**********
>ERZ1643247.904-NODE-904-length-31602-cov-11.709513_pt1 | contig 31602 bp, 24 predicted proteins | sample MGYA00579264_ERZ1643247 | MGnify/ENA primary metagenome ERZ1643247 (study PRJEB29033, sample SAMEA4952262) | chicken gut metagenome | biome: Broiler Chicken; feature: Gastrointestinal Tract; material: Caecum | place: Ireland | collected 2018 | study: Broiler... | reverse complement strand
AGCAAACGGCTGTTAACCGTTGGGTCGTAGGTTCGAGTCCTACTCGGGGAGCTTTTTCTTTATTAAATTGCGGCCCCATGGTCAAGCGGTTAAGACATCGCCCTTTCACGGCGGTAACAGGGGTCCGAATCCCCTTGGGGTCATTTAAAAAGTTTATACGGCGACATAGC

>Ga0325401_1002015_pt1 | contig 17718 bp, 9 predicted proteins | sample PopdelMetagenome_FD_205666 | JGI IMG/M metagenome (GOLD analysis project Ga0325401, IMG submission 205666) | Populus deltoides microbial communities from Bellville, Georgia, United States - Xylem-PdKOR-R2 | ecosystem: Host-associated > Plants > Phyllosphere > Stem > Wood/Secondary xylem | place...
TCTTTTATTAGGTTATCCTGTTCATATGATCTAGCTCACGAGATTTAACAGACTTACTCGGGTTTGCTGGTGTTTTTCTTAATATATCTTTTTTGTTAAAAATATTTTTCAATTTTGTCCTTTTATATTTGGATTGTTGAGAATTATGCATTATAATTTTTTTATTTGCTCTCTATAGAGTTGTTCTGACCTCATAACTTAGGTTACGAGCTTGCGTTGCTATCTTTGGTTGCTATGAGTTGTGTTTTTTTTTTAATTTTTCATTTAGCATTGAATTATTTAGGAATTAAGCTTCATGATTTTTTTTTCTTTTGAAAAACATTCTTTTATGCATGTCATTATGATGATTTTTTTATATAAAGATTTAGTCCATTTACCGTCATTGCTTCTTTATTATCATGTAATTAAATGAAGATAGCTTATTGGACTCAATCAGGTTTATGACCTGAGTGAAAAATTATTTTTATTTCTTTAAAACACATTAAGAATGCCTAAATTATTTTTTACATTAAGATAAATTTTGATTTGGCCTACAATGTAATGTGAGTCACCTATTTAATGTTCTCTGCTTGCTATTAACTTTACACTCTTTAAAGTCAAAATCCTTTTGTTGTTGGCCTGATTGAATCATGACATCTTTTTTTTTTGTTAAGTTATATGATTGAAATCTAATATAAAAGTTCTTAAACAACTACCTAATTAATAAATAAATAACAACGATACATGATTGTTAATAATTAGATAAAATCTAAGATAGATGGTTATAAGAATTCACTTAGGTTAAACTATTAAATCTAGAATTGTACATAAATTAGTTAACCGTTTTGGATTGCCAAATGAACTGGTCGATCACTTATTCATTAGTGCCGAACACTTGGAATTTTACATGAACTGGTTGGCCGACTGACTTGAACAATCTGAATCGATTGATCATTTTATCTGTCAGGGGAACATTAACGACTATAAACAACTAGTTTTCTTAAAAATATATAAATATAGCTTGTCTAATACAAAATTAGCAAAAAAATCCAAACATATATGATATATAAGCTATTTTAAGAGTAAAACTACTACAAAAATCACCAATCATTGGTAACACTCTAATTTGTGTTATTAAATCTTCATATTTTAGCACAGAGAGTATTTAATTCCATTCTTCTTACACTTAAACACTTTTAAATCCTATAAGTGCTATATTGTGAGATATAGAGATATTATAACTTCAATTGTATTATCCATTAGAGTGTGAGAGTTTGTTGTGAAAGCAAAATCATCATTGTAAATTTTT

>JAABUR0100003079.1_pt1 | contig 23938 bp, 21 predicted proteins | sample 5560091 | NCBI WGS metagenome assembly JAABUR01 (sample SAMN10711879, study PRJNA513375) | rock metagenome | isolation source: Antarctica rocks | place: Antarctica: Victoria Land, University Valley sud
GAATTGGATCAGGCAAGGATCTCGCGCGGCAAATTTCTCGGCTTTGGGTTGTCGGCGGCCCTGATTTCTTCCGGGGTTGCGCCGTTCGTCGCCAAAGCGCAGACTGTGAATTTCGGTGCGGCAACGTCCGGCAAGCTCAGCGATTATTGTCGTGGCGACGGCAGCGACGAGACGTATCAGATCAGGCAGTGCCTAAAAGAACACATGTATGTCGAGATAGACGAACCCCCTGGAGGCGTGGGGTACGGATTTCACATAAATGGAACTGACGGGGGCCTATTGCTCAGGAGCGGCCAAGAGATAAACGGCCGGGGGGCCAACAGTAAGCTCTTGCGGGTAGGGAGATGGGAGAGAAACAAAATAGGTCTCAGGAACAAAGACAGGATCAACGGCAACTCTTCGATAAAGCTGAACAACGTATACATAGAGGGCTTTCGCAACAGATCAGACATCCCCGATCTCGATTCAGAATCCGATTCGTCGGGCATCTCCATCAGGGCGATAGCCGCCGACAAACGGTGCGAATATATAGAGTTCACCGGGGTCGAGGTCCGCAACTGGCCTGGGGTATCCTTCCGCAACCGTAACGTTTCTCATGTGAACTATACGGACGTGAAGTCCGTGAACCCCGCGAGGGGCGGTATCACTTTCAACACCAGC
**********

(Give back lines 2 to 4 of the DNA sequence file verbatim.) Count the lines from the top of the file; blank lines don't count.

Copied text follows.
AGCAAACGGCTGTTAACCGTTGGGTCGTAGGTTCGAGTCCTACTCGGGGAGCTTTTTCTTTATTAAATTGCGGCCCCATGGTCAAGCGGTTAAGACATCGCCCTTTCACGGCGGTAACAGGGGTCCGAATCCCCTTGGGGTCATTTAAAAAGTTTATACGGCGACATAGC

>Ga0325401_1002015_pt1 | contig 17718 bp, 9 predicted proteins | sample PopdelMetagenome_FD_205666 | JGI IMG/M metagenome (GOLD analysis project Ga0325401, IMG submission 205666) | Populus deltoides microbial communities from Bellville, Georgia, United States - Xylem-PdKOR-R2 | ecosystem: Host-associated > Plants > Phyllosphere > Stem > Wood/Secondary xylem | place...
TCTTTTATTAGGTTATCCTGTTCATATGATCTAGCTCACGAGATTTAACAGACTTACTCGGGTTTGCTGGTGTTTTTCTTAATATATCTTTTTTGTTAAAAATATTTTTCAATTTTGTCCTTTTATATTTGGATTGTTGAGAATTATGCATTATAATTTTTTTATTTGCTCTCTATAGAGTTGTTCTGACCTCATAACTTAGGTTACGAGCTTGCGTTGCTATCTTTGGTTGCTATGAGTTGTGTTTTTTTTTTAATTTTTCATTTAGCATTGAATTATTTAGGAATTAAGCTTCATGATTTTTTTTTCTTTTGAAAAACATTCTTTTATGCATGTCATTATGATGATTTTTTTATATAAAGATTTAGTCCATTTACCGTCATTGCTTCTTTATTATCATGTAATTAAATGAAGATAGCTTATTGGACTCAATCAGGTTTATGACCTGAGTGAAAAATTATTTTTATTTCTTTAAAACACATTAAGAATGCCTAAATTATTTTTTACATTAAGATAAATTTTGATTTGGCCTACAATGTAATGTGAGTCACCTATTTAATGTTCTCTGCTTGCTATTAACTTTACACTCTTTAAAGTCAAAATCCTTTTGTTGTTGGCCTGATTGAATCATGACATCTTTTTTTTTTGTTAAGTTATATGATTGAAATCTAATATAAAAGTTCTTAAACAACTACCTAATTAATAAATAAATAACAACGATACATGATTGTTAATAATTAGATAAAATCTAAGATAGATGGTTATAAGAATTCACTTAGGTTAAACTATTAAATCTAGAATTGTACATAAATTAGTTAACCGTTTTGGATTGCCAAATGAACTGGTCGATCACTTATTCATTAGTGCCGAACACTTGGAATTTTACATGAACTGGTTGGCCGACTGACTTGAACAATCTGAATCGATTGATCATTTTATCTGTCAGGGGAACATTAACGACTATAAACAACTAGTTTTCTTAAAAATATATAAATATAGCTTGTCTAATACAAAATTAGCAAAAAAATCCAAACATATATGATATATAAGCTATTTTAAGAGTAAAACTACTACAAAAATCACCAATCATTGGTAACACTCTAATTTGTGTTATTAAATCTTCATATTTTAGCACAGAGAGTATTTAATTCCATTCTTCTTACACTTAAACACTTTTAAATCCTATAAGTGCTATATTGTGAGATATAGAGATATTATAACTTCAATTGTATTATCCATTAGAGTGTGAGAGTTTGTTGTGAAAGCAAAATCATCATTGTAAATTTTT